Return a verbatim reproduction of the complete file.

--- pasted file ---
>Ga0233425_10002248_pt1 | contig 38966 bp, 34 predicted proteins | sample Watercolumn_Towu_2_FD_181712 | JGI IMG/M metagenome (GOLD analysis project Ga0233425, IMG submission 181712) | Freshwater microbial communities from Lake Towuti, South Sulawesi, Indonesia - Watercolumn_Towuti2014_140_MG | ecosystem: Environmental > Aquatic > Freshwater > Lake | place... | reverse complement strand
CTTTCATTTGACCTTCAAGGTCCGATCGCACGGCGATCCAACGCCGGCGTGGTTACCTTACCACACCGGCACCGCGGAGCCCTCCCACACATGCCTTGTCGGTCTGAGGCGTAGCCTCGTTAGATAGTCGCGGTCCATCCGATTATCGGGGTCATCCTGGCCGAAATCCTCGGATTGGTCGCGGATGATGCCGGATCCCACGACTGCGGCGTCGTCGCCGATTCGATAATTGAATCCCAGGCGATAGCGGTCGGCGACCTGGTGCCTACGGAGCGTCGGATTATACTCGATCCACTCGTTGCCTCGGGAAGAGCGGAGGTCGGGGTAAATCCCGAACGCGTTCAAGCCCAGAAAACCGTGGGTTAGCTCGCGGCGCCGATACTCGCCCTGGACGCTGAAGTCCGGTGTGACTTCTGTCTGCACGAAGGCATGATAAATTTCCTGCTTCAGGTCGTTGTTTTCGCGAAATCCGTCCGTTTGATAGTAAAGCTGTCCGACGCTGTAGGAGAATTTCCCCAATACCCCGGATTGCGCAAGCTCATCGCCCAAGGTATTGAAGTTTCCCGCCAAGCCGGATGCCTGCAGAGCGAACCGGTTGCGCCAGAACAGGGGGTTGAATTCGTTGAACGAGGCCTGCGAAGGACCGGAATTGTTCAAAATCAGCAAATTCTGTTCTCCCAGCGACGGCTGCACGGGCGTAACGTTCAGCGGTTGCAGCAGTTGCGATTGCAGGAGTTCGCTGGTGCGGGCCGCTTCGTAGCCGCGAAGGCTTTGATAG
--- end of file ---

>Ga0233425_10002248_pt1 | contig 38966 bp, 34 predicted proteins | sample Watercolumn_Towu_2_FD_181712 | JGI IMG/M metagenome (GOLD analysis project Ga0233425, IMG submission 181712) | Freshwater microbial communities from Lake Towuti, South Sulawesi, Indonesia - Watercolumn_Towuti2014_140_MG | ecosystem: Environmental > Aquatic > Freshwater > Lake | place... | reverse complement strand
CTTTCATTTGACCTTCAAGGTCCGATCGCACGGCGATCCAACGCCGGCGTGGTTACCTTACCACACCGGCACCGCGGAGCCCTCCCACACATGCCTTGTCGGTCTGAGGCGTAGCCTCGTTAGATAGTCGCGGTCCATCCGATTATCGGGGTCATCCTGGCCGAAATCCTCGGATTGGTCGCGGATGATGCCGGATCCCACGACTGCGGCGTCGTCGCCGATTCGATAATTGAATCCCAGGCGATAGCGGTCGGCGACCTGGTGCCTACGGAGCGTCGGATTATACTCGATCCACTCGTTGCCTCGGGAAGAGCGGAGGTCGGGGTAAATCCCGAACGCGTTCAAGCCCAGAAAACCGTGGGTTAGCTCGCGGCGCCGATACTCGCCCTGGACGCTGAAGTCCGGTGTGACTTCTGTCTGCACGAAGGCATGATAAATTTCCTGCTTCAGGTCGTTGTTTTCGCGAAATCCGTCCGTTTGATAGTAAAGCTGTCCGACGCTGTAGGAGAATTTCCCCAATACCCCGGATTGCGCAAGCTCATCGCCCAAGGTATTGAAGTTTCCCGCCAAGCCGGATGCCTGCAGAGCGAACCGGTTGCGCCAGAACAGGGGGTTGAATTCGTTGAACGAGGCCTGCGAAGGACCGGAATTGTTCAAAATCAGCAAATTCTGTTCTCCCAGCGACGGCTGCACGGGCGTAACGTTCAGCGGTTGCAGCAGTTGCGATTGCAGGAGTTCGCTGGTGCGGGCCGCTTCGTAGCCGCGAAGGCTTTGATAG